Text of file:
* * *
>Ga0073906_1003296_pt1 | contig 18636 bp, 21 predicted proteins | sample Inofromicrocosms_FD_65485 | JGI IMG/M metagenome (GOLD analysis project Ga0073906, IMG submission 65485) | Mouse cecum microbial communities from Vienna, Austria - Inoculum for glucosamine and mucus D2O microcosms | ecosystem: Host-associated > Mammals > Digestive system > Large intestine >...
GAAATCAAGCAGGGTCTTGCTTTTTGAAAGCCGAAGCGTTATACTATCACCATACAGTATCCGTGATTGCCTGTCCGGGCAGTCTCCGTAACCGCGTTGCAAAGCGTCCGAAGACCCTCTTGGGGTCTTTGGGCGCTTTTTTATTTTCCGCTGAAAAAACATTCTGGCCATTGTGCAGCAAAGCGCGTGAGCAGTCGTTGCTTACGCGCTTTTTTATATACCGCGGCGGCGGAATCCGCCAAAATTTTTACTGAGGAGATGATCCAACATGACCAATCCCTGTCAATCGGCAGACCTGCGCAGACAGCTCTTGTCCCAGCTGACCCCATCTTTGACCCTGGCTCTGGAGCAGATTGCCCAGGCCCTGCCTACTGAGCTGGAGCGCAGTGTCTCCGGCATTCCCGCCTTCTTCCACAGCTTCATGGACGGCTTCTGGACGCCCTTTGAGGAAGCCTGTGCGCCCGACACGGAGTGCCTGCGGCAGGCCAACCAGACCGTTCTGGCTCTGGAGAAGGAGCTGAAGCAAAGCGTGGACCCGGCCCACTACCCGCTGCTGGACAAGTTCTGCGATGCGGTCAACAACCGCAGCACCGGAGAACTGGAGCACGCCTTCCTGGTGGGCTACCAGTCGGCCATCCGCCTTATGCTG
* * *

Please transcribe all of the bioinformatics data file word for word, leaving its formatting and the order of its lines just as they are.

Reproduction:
>Ga0073906_1003296_pt1 | contig 18636 bp, 21 predicted proteins | sample Inofromicrocosms_FD_65485 | JGI IMG/M metagenome (GOLD analysis project Ga0073906, IMG submission 65485) | Mouse cecum microbial communities from Vienna, Austria - Inoculum for glucosamine and mucus D2O microcosms | ecosystem: Host-associated > Mammals > Digestive system > Large intestine >...
GAAATCAAGCAGGGTCTTGCTTTTTGAAAGCCGAAGCGTTATACTATCACCATACAGTATCCGTGATTGCCTGTCCGGGCAGTCTCCGTAACCGCGTTGCAAAGCGTCCGAAGACCCTCTTGGGGTCTTTGGGCGCTTTTTTATTTTCCGCTGAAAAAACATTCTGGCCATTGTGCAGCAAAGCGCGTGAGCAGTCGTTGCTTACGCGCTTTTTTATATACCGCGGCGGCGGAATCCGCCAAAATTTTTACTGAGGAGATGATCCAACATGACCAATCCCTGTCAATCGGCAGACCTGCGCAGACAGCTCTTGTCCCAGCTGACCCCATCTTTGACCCTGGCTCTGGAGCAGATTGCCCAGGCCCTGCCTACTGAGCTGGAGCGCAGTGTCTCCGGCATTCCCGCCTTCTTCCACAGCTTCATGGACGGCTTCTGGACGCCCTTTGAGGAAGCCTGTGCGCCCGACACGGAGTGCCTGCGGCAGGCCAACCAGACCGTTCTGGCTCTGGAGAAGGAGCTGAAGCAAAGCGTGGACCCGGCCCACTACCCGCTGCTGGACAAGTTCTGCGATGCGGTCAACAACCGCAGCACCGGAGAACTGGAGCACGCCTTCCTGGTGGGCTACCAGTCGGCCATCCGCCTTATGCTG